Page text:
Ø  Patient and Diligent– a good short sale Realtor understands the complications associated with the short sale process and is willing to play the waiting game. Your Realtor should not tire of communicating with the seller, buyer and lender, sending out follow-up letters and making appointments or setting up meetings.

 

Ø  Accepts limitations – contrary to popular belief, a good short sale Realtor should be able to accept their limitation and not come off as a know-it-all. Being able to say “I don’t know” or “I’m not sure” is actually a good thing as long as there is the openness to ask someone who is more knowledgeable or experienced. For example, when certain legal issues arise, a good Realtor will refer to a real estate lawyer instead of trying to address it by himself without doing any research.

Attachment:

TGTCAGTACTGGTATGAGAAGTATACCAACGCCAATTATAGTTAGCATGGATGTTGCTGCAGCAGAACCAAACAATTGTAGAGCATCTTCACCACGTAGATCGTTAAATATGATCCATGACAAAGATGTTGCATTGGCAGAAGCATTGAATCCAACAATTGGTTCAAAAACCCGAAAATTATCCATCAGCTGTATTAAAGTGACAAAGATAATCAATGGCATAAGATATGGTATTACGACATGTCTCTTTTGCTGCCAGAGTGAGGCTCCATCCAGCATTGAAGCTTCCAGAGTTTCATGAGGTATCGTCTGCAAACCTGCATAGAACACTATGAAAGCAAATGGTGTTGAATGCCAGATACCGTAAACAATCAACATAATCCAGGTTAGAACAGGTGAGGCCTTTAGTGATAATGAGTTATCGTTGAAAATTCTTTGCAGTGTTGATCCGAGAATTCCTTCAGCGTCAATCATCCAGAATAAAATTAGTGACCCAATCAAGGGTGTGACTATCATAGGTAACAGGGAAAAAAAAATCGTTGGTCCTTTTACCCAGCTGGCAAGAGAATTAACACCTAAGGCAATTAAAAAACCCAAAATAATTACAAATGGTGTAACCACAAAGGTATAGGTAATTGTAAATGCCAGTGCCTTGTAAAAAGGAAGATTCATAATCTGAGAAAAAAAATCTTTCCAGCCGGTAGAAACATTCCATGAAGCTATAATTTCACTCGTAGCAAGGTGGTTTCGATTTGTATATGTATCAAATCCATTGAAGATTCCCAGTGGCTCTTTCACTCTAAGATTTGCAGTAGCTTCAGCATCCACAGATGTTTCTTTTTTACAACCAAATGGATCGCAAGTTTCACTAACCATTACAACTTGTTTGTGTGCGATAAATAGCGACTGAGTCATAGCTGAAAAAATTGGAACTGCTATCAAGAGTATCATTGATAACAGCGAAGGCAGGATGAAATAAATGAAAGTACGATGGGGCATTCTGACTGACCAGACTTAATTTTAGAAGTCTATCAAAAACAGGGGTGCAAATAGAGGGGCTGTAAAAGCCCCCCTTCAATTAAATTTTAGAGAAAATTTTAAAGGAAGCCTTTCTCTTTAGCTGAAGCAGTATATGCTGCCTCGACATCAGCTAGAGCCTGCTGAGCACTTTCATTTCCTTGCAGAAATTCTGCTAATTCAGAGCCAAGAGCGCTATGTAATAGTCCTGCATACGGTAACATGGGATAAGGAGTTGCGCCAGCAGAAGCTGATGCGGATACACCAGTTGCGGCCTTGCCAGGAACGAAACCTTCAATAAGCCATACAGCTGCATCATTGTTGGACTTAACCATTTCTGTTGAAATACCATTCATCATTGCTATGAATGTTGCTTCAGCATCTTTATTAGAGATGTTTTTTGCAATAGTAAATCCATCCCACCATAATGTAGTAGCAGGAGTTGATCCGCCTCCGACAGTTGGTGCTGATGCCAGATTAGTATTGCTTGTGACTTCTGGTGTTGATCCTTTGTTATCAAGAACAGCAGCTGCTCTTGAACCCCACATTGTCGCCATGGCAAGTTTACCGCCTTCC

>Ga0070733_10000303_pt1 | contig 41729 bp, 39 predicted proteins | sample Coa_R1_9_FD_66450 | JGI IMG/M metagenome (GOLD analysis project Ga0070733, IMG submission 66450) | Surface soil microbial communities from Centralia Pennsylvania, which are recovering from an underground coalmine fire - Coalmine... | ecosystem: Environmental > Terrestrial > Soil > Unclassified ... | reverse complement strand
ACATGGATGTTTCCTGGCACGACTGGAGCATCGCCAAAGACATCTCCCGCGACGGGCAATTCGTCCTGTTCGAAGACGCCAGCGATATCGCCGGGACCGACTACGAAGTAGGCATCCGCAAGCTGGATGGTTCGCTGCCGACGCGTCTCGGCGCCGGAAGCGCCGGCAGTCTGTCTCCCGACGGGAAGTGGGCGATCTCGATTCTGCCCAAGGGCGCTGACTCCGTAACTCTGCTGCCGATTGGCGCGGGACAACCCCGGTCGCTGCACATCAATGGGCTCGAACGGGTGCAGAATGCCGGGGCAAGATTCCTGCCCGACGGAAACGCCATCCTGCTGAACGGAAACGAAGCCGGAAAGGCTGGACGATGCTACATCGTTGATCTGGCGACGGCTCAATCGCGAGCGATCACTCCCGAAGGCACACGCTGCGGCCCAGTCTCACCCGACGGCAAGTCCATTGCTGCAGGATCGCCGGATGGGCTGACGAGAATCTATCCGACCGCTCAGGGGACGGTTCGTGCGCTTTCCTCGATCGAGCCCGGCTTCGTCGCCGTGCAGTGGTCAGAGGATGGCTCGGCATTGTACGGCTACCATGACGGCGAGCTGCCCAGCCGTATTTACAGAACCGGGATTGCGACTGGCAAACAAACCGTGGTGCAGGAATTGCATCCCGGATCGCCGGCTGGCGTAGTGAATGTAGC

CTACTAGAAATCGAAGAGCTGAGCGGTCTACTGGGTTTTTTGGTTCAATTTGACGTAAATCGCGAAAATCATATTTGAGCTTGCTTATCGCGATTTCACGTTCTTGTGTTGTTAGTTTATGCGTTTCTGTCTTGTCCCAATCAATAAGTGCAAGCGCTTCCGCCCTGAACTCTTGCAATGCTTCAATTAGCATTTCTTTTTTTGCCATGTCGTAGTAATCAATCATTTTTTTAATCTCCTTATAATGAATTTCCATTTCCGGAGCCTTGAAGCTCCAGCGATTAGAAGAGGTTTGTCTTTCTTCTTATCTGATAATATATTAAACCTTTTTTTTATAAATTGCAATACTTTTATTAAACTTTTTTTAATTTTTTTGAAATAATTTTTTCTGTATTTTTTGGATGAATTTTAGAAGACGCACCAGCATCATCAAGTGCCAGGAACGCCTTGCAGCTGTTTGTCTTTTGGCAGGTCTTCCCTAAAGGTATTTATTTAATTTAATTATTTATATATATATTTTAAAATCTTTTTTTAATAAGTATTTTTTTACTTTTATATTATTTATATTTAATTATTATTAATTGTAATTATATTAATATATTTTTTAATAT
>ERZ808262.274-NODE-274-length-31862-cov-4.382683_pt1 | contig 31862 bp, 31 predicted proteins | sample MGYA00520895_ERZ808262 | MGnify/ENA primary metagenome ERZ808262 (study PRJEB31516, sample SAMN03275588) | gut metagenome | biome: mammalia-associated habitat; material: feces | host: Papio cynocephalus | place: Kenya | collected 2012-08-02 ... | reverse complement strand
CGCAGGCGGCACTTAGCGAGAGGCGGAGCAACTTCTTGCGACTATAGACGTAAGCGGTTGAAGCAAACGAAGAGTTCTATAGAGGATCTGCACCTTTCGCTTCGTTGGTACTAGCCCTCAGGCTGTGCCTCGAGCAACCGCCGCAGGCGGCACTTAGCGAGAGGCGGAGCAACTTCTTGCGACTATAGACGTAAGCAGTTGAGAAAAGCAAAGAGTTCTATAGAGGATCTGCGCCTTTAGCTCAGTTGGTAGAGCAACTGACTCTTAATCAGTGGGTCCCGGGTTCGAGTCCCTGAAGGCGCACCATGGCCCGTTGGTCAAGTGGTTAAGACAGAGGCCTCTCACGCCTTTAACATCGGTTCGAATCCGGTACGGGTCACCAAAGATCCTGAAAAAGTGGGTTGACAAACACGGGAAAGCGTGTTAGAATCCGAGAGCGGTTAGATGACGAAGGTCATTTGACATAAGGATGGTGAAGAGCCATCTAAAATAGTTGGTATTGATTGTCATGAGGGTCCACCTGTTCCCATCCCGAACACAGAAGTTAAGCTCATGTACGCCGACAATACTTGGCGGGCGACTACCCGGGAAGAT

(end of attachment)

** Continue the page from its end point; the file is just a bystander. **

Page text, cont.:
In many cases, a short sale’s success relies on the experience and expertise of the short sale Realtor. So if you are serious about avoiding a foreclosure, do your homework and find a Realtor who will be an asset and not a liability.

When Buying a Short Sale, Consider These Factors

With the real estate market brimming with investment opportunities, it is only right homebuyers go out and find out for themselves which of these properties are worth their hard earned money. To no one’s surprise, many are looking into short sale homes for their more affordable prices.

But the question is: can anyone buy a short sale property?

Well, to be able to answer this question, you need to consider these factors:

1.       Resources – before you even think about looking at listings, you need to really look hard at your finances. Find out how much you can truly afford and always consider the worst case scenario, especially if you are planning on refinancing the home. Speaking of which, secure a pre-approval loan letter from a lender. This document will not only show you how much your budget is, but it can also establish your credibility as a buyer.

2.       Knowledge of the Process – a short sale is not as straightforward as a typical home sale, so you need to brush up on the process. Better yet, hire a short sale Realtor who probably knows the ins and outs of the business and has the experience which will surely come in handy during tough situations.